Monday, 12 July 2010

Reef Balls to Help Oyster Reproduction in Chesapeake Bay - WTKR-TV3

Reef balls are essentially half-circles of concrete, with holes in them. Like a big piece of circular, concrete Swiss cheese. Why are they so fantastic? Because they can provide shelter and habitat for a number of marine species.

photo credit Reef Ball Foundation

They're being used in about 60 countries on 4,000 different projects. One of those is the oyster restoration project in the Chesapeake Bay. Thousands of tiny oyster larvae are attached to each reef ball via their own natural cement. As these little babies grow, they will create a reef structure providing many homes to important bay species. What's more is that oysters are champions at filtering water - up to 50 gallons a day each - which will help restore the bay's natural environment after decades of overfishing and degradation.

""Each reef ball in itself is an oyster reef, each reef ball can probably have several thousand, tens of thousands oysters on it," said Tommy Leggett, Chesapeake Bay Foundation."

"They should form nice three deep reef with lots of surface area for other organisms by the end of the summer," said Scott Riley Chesapeake Bay Foundation."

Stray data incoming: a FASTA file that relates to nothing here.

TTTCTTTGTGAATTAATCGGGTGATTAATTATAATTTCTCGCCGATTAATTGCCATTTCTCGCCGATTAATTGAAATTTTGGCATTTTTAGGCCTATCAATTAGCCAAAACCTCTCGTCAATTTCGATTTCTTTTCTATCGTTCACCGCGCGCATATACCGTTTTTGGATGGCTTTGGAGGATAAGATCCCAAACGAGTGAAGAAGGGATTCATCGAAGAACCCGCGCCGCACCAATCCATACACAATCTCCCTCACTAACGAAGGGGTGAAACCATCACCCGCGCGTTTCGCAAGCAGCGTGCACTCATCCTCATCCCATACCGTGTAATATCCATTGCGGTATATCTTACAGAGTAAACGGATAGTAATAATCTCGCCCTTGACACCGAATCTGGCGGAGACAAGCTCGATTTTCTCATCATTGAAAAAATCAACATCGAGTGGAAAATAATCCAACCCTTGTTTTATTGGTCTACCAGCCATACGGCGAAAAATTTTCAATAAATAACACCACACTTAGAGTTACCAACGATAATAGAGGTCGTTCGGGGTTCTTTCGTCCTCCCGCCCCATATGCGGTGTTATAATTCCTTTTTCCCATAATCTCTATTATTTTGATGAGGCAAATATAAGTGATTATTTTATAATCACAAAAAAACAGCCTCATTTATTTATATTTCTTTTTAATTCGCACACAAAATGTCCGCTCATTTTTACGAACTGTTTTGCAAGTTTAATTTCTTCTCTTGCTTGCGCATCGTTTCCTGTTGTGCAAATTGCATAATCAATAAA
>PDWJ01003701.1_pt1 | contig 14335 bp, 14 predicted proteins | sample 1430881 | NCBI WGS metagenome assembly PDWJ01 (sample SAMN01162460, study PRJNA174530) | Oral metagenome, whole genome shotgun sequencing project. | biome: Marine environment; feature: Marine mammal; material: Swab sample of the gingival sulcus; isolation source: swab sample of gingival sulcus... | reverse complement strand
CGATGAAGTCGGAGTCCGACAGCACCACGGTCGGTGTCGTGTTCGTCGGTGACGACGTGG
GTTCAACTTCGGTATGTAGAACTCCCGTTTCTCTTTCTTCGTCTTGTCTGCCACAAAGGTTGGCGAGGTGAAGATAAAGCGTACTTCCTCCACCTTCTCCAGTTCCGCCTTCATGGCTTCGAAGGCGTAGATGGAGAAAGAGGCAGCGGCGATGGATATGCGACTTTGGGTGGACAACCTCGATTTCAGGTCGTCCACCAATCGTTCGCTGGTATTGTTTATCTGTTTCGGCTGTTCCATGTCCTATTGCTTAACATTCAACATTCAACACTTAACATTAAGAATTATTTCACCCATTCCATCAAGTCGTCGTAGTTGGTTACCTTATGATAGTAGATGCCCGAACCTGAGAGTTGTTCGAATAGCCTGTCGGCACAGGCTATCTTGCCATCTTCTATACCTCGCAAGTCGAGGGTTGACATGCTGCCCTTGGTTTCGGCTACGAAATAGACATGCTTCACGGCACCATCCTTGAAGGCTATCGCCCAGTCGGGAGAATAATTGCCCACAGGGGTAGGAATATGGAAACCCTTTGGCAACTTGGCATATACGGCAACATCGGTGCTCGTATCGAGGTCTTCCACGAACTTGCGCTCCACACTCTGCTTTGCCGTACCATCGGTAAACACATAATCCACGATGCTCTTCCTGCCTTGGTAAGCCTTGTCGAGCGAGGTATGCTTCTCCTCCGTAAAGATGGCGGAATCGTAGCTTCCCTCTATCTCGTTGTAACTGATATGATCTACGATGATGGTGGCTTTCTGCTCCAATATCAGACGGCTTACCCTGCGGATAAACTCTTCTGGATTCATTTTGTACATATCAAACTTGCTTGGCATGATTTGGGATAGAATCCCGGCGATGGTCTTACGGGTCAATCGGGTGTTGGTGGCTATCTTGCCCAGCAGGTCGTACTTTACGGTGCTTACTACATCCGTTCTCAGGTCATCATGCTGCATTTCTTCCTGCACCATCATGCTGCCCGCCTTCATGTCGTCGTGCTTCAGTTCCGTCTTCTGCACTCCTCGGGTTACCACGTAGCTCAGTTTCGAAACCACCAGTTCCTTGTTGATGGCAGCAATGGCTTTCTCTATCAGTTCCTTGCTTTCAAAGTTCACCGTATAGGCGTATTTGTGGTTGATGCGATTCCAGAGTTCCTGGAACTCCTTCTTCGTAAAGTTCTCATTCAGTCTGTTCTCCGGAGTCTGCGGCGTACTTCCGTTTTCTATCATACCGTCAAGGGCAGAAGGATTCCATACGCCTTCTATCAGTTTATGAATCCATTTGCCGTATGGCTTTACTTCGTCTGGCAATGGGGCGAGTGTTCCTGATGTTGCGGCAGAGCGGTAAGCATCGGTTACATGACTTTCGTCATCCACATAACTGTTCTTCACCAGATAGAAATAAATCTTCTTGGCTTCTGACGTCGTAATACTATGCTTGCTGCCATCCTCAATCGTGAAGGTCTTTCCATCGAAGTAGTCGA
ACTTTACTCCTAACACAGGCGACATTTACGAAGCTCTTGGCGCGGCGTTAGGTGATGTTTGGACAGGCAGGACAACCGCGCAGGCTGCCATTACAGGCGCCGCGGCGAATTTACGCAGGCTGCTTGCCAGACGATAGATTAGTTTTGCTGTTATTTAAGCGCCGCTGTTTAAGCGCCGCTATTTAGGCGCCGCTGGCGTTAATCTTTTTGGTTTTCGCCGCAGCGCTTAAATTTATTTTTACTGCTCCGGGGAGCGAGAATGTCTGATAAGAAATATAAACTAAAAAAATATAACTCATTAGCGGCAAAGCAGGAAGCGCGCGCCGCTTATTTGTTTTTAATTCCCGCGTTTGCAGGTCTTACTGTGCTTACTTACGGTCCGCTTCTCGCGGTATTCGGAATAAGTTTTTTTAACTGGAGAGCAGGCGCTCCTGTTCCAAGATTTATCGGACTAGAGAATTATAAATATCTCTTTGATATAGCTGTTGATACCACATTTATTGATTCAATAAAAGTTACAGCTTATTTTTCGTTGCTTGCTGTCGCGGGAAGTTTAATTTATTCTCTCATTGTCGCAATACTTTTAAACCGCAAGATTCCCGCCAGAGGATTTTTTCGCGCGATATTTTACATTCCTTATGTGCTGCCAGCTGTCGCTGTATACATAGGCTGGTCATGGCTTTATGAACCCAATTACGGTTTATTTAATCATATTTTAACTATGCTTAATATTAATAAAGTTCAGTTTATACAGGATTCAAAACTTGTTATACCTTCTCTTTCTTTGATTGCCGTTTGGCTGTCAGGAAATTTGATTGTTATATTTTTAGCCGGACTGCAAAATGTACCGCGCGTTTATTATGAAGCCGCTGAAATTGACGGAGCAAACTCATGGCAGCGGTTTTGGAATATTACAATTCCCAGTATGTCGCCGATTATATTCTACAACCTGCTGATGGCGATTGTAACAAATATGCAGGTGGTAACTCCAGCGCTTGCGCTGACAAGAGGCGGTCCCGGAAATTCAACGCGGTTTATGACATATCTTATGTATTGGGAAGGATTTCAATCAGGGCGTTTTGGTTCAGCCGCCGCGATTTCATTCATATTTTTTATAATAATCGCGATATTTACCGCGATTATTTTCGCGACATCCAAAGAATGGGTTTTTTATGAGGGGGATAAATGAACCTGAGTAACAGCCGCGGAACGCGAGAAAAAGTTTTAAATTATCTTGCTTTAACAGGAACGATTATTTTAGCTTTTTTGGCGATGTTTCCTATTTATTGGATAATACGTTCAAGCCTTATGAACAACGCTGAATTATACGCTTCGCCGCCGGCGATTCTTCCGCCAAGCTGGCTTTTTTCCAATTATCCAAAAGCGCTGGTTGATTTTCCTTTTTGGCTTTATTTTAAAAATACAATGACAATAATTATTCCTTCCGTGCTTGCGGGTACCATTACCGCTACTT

You might have seen Mike Rowe making reef balls back in 2007 on an episode of Dirty Jobs. It's kind of a process, and even small balls can weigh about 50lbs, with the larger ones topping 6,000lbs. I remember having to move a truckload of these things for someone one summer and each weighed about 170lbs...which trust me is enough for a TRUCKLOAD in AUGUST.

But wait - there's more. Not only are reef balls an amazing tool you can use to help re-build reef systems, now you can actually become a part of them. Yep. A part of them.

Eternal Reefs will add your cremated remains into the cement that makes the reef balls - turning you into part of an everlasting reef, making you a home for dozens of marine species. You actually become a reef! In a sense, you live on, eternally surrounded by rich sea life in beautiful colours, forever resting in the peace beneath the sea. Personally, I can think of nothing better. The thought of being surrounded by a beautiful environment - and actually contributing to it - for eternity strikes a chord in me. Like the Eternal Reefs website says: "It seems more of a beginning than an ending." Each "Memorial Reef," as they are called, is given a plaque inscribed with the deceased’s name and dates, and placed in the area of his or her choosing.

Interesting, no? I don't know where I'd rather be...Offshore of my hometown beach, or sipping an eternal piña colada off some tropical island somewhere.

photo credit Reef Ball Foundation

Full article here (WTKR-TV3)

More info here (Reef Ball Foundation)

More info here (Eternal Reefs)

1 comment:

  1. Great post! I think they are great tool in helping us to revive the oyster population of the chesapeake Bay. Thanks!